Prospective services from other oneworld members are very limited. British Airways already has an extensive network in India but in the long-term could look to serve Colombo for onward connections to Asia depending how SriLankan develops its network. 

SriLankan to concentrate growth on Asia

SriLankan CEO Kapila Chandrasena tells CAPA that SriLankan's growth is firmly planted around Asia, and India in particular. The carrier operates 84 round-trip flights a week to India, almost entirely in the country's southern part given ethnic ties. SriLankan has 28 weekly flights to Chennai, making the route its largest by frequency after the Maldvies. SriLankan also operates 14 weekly flights to each of Kochi and Tiruchirapalli. In comparison, Delhi is served only daily, but Mr Chandrasena says SriLankan aims to bring the service to double daily. Mumbai, served daily, will remain as is in the near future.

SriLankan Airlines top 10 international frequencies: 11-Jun-2012 to 17-Jun-2012

SriLankan's service to Seoul is expected by the end of 2012 and will be operated via Bangkok.

China of course will play a large role for SriLankan, which serves four cities in greater China. In the coming years SriLankan aims to bring all services to a daily offering. It currently serves, all via Bangkok, Beijing three times a week with A340s, Guangzhou three times a week with A330s, Shanghai four times a week with A340s and Hong Kong three times a week with A330s and A340s. Mr Chandrasena expects to evaluate services to second tier Chinese cities once it reaches a daily offering on all of its existing services.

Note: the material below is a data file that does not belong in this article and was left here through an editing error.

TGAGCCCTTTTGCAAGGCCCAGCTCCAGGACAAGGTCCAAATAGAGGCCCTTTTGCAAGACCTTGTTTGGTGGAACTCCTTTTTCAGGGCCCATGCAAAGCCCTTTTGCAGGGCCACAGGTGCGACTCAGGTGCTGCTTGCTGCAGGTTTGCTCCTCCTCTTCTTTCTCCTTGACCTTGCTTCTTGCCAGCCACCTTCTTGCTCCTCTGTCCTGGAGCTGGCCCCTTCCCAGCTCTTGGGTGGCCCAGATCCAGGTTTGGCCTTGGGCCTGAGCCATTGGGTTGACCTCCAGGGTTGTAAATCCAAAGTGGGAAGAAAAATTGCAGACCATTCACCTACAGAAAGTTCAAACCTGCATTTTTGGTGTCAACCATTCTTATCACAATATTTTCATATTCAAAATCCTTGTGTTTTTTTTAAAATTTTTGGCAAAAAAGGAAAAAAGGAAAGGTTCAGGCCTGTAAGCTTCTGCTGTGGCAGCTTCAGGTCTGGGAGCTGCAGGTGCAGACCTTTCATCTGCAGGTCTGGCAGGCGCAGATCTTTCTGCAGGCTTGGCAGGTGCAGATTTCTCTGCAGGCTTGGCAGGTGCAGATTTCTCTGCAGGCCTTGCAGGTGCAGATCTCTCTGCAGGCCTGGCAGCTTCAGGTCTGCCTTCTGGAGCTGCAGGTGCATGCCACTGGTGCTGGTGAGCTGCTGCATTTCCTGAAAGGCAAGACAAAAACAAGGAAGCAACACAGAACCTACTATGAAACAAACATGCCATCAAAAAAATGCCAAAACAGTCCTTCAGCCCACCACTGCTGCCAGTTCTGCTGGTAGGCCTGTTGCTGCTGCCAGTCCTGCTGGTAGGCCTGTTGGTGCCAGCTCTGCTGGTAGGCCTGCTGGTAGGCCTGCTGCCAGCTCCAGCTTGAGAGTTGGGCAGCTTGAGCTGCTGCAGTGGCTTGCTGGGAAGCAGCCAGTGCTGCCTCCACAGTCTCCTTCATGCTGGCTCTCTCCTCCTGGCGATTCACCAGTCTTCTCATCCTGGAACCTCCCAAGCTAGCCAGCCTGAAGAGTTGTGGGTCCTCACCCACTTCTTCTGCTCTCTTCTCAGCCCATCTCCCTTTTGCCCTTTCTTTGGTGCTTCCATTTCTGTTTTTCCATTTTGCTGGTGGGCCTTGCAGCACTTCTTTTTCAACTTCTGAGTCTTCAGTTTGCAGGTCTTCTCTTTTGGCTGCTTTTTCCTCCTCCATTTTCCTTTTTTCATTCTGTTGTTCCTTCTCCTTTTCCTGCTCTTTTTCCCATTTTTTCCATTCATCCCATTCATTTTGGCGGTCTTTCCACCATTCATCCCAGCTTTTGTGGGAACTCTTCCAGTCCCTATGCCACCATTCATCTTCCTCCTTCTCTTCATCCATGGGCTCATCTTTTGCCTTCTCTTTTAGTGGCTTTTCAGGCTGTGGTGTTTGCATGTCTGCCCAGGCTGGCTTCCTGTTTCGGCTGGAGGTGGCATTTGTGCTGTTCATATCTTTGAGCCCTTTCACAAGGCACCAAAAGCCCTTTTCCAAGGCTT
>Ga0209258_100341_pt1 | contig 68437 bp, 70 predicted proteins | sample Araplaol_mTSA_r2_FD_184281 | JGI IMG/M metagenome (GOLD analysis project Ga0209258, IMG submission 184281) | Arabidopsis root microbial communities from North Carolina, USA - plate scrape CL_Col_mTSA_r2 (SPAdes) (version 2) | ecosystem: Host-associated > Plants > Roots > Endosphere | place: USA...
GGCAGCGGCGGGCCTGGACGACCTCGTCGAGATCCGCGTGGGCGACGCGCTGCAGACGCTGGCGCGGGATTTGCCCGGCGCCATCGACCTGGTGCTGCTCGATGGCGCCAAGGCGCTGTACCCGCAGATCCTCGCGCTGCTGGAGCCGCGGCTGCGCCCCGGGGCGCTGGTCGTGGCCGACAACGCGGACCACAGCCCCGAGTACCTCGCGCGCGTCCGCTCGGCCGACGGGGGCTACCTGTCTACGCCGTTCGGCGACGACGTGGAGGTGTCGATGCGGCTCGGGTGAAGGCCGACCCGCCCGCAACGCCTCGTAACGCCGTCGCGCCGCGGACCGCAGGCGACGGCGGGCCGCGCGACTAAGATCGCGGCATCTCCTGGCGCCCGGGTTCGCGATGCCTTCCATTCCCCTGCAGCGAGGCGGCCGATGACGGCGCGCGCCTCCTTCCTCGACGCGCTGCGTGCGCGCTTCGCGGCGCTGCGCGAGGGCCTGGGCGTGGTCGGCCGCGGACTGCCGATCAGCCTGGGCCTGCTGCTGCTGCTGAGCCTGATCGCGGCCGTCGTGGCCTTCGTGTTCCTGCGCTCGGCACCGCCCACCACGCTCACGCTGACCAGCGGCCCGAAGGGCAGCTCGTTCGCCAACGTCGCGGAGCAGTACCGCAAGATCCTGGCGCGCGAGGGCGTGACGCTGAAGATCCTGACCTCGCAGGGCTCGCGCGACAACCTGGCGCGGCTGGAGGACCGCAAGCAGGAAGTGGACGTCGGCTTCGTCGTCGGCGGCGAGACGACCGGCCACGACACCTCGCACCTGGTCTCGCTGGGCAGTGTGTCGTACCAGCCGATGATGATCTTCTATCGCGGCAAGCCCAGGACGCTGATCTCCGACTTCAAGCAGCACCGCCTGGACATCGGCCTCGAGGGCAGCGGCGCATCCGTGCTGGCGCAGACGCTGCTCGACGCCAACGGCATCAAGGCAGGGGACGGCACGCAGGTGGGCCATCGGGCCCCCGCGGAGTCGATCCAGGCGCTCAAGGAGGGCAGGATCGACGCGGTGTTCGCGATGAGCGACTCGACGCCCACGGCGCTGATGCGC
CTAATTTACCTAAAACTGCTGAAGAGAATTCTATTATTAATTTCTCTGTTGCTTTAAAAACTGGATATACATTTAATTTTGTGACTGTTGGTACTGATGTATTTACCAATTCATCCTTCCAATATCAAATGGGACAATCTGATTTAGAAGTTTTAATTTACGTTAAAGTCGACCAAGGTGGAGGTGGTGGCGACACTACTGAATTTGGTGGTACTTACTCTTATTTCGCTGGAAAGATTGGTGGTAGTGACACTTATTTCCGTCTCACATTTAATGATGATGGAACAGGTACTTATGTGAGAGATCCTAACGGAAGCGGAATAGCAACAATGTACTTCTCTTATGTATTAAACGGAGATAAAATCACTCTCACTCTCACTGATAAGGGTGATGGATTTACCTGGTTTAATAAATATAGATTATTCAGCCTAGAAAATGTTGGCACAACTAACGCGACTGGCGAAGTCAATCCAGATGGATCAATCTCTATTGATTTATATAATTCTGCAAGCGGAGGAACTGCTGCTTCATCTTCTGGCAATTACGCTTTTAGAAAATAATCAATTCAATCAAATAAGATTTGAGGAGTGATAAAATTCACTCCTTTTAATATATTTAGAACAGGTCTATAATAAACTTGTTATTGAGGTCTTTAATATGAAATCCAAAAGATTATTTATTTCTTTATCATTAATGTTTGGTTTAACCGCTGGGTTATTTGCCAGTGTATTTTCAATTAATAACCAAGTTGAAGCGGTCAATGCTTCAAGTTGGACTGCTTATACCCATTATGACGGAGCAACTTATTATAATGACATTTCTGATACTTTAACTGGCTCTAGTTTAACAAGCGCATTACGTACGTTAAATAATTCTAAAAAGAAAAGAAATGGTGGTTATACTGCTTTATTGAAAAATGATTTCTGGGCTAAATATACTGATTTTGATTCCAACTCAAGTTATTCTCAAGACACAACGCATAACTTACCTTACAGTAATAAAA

Africa may also be in the carrier's horizons. Africa-Asia traffic is projected by Airbus to have the highest growth rate over the next decade at 8.4%, even eclipsing the 7.5% growth within Asia Pacific. Mr Chandrasena says SriLankan is very closely watching the market and that there could be opportunities for SriLankan to make its Colombo base a hub for Africa-Asia traffic.

Average annual growth of traffic to, from and within Asia Pacific: 2011 to 2020

Colombo is on the axis between Africa and Asia, with a routing from Johannesburg to Beijing a mere 1.2% longer in distance if stopping through Colombo rather that serving the markets directly. Such a strategy is being pursued by Air Seychelles, who under management seconded from Etihad, will in Jan-2013 open a link to Beijing via its Mahe hub, which is almost exactly on the axis between southern Africa and Asia.

See related article: Etihad Airways stake in Air Seychelles gives 'realistic way forward' to the island carrier's future

Greater Circle distances between Johannesburg and Beijing, non-stop and via Colombo

SriLankan in the past year had been evaluating returning to Australia – it had served Melbourne and Sydney – but is not confident service can be sustainable. While there is a large Sri Lankan contingent in Australia, traffic is largely VFR and highly seasonal. There is also competition through Southeast Asia and even the Middle East.

SriLankan is consolidating its European network in light of the economic downturn but aims to retain a presence via codeshares, which could along with oneworld membership, allow the consolidation to remain in place while SriLankan pursues more attractive growth in Asia.